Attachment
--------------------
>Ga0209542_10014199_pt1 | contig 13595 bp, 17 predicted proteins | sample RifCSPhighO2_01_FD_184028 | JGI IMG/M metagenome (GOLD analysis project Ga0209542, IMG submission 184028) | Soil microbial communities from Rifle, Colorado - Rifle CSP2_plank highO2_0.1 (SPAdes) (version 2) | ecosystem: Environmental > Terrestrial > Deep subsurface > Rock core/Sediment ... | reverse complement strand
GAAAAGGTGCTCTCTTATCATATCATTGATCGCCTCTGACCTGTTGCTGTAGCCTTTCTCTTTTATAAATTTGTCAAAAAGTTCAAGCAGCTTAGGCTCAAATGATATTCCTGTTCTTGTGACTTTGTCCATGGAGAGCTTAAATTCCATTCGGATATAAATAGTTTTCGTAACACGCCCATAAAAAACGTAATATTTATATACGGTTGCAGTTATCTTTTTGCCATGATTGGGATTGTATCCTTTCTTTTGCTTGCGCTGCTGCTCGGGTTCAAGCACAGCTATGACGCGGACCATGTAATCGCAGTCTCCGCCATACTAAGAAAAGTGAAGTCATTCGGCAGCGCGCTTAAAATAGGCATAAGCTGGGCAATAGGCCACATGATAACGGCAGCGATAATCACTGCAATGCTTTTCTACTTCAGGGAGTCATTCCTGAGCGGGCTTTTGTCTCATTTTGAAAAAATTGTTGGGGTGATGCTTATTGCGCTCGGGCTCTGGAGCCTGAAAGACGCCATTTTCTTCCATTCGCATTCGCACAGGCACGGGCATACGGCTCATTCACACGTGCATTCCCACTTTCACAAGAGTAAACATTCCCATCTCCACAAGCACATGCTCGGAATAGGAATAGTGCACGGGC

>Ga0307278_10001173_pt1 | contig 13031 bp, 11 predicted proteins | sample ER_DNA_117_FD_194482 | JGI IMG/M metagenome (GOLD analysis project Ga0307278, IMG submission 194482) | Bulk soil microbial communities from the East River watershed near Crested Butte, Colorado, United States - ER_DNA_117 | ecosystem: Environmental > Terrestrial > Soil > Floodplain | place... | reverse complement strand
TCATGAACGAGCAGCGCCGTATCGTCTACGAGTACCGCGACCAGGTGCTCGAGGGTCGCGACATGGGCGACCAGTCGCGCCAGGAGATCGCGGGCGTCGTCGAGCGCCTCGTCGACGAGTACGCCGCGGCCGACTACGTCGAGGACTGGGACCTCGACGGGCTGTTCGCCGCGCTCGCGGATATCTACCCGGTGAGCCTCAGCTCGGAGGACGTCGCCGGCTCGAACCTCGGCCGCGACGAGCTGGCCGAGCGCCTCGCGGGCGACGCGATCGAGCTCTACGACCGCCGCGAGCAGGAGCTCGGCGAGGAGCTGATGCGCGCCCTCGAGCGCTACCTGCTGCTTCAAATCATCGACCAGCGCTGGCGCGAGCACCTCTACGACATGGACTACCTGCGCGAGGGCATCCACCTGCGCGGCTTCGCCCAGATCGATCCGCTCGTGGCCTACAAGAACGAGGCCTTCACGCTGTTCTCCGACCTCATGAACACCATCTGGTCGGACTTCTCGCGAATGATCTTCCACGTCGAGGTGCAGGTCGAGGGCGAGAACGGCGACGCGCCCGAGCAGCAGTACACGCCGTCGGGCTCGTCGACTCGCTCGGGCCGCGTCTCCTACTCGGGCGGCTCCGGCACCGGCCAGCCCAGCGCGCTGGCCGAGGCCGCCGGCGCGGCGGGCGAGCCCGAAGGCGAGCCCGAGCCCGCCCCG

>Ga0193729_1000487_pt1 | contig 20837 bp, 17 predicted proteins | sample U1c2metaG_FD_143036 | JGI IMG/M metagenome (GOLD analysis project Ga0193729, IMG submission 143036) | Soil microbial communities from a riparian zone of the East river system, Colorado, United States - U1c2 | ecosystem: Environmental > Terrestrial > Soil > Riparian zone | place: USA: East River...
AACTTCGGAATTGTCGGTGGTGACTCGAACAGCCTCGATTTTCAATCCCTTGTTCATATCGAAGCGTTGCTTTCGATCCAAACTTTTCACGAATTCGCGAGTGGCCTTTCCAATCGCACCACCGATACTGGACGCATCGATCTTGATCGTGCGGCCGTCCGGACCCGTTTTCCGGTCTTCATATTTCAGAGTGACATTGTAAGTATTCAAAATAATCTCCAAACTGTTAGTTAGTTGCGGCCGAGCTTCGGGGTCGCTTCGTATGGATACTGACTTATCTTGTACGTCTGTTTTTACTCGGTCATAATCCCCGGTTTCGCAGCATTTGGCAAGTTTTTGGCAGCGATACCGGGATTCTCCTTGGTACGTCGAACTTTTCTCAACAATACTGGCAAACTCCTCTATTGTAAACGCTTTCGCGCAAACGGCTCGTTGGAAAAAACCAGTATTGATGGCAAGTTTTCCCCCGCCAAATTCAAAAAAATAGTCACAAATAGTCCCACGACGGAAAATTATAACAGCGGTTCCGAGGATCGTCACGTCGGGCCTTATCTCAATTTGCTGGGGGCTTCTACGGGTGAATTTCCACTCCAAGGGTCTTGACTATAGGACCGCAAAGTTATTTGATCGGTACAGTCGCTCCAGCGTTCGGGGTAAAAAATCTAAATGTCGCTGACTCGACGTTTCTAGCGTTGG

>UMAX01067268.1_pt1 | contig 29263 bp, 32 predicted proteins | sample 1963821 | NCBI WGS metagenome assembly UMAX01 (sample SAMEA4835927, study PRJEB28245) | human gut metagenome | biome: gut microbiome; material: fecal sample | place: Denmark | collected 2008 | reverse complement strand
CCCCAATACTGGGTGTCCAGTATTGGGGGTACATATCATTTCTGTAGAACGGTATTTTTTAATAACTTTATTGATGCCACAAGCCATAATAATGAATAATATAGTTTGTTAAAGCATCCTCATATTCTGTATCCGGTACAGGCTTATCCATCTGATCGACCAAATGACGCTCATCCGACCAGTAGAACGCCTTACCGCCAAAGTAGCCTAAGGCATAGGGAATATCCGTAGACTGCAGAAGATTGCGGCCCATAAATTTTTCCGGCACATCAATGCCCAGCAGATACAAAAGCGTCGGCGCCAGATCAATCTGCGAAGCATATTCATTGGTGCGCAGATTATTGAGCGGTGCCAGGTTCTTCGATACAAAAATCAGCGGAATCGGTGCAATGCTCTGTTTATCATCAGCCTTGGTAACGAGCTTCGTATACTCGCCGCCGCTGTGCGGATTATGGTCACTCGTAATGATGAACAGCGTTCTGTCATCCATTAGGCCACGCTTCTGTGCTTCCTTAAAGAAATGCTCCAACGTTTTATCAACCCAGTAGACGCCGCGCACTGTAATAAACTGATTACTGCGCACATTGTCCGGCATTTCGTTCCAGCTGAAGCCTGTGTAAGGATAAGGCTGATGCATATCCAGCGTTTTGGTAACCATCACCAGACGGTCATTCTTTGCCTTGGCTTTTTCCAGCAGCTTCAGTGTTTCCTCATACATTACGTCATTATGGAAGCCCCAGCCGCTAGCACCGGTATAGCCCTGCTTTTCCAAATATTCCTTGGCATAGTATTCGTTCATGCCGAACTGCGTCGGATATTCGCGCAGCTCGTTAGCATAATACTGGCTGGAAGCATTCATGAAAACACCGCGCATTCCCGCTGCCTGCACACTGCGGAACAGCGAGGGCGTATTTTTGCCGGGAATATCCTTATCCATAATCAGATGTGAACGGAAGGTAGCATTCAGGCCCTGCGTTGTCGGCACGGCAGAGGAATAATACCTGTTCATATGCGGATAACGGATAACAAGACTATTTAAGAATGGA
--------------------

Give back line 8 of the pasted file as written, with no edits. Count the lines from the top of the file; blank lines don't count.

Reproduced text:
CCCCAATACTGGGTGTCCAGTATTGGGGGTACATATCATTTCTGTAGAACGGTATTTTTTAATAACTTTATTGATGCCACAAGCCATAATAATGAATAATATAGTTTGTTAAAGCATCCTCATATTCTGTATCCGGTACAGGCTTATCCATCTGATCGACCAAATGACGCTCATCCGACCAGTAGAACGCCTTACCGCCAAAGTAGCCTAAGGCATAGGGAATATCCGTAGACTGCAGAAGATTGCGGCCCATAAATTTTTCCGGCACATCAATGCCCAGCAGATACAAAAGCGTCGGCGCCAGATCAATCTGCGAAGCATATTCATTGGTGCGCAGATTATTGAGCGGTGCCAGGTTCTTCGATACAAAAATCAGCGGAATCGGTGCAATGCTCTGTTTATCATCAGCCTTGGTAACGAGCTTCGTATACTCGCCGCCGCTGTGCGGATTATGGTCACTCGTAATGATGAACAGCGTTCTGTCATCCATTAGGCCACGCTTCTGTGCTTCCTTAAAGAAATGCTCCAACGTTTTATCAACCCAGTAGACGCCGCGCACTGTAATAAACTGATTACTGCGCACATTGTCCGGCATTTCGTTCCAGCTGAAGCCTGTGTAAGGATAAGGCTGATGCATATCCAGCGTTTTGGTAACCATCACCAGACGGTCATTCTTTGCCTTGGCTTTTTCCAGCAGCTTCAGTGTTTCCTCATACATTACGTCATTATGGAAGCCCCAGCCGCTAGCACCGGTATAGCCCTGCTTTTCCAAATATTCCTTGGCATAGTATTCGTTCATGCCGAACTGCGTCGGATATTCGCGCAGCTCGTTAGCATAATACTGGCTGGAAGCATTCATGAAAACACCGCGCATTCCCGCTGCCTGCACACTGCGGAACAGCGAGGGCGTATTTTTGCCGGGAATATCCTTATCCATAATCAGATGTGAACGGAAGGTAGCATTCAGGCCCTGCGTTGTCGGCACGGCAGAGGAATAATACCTGTTCATATGCGGATAACGGATAACAAGACTATTTAAGAATGGA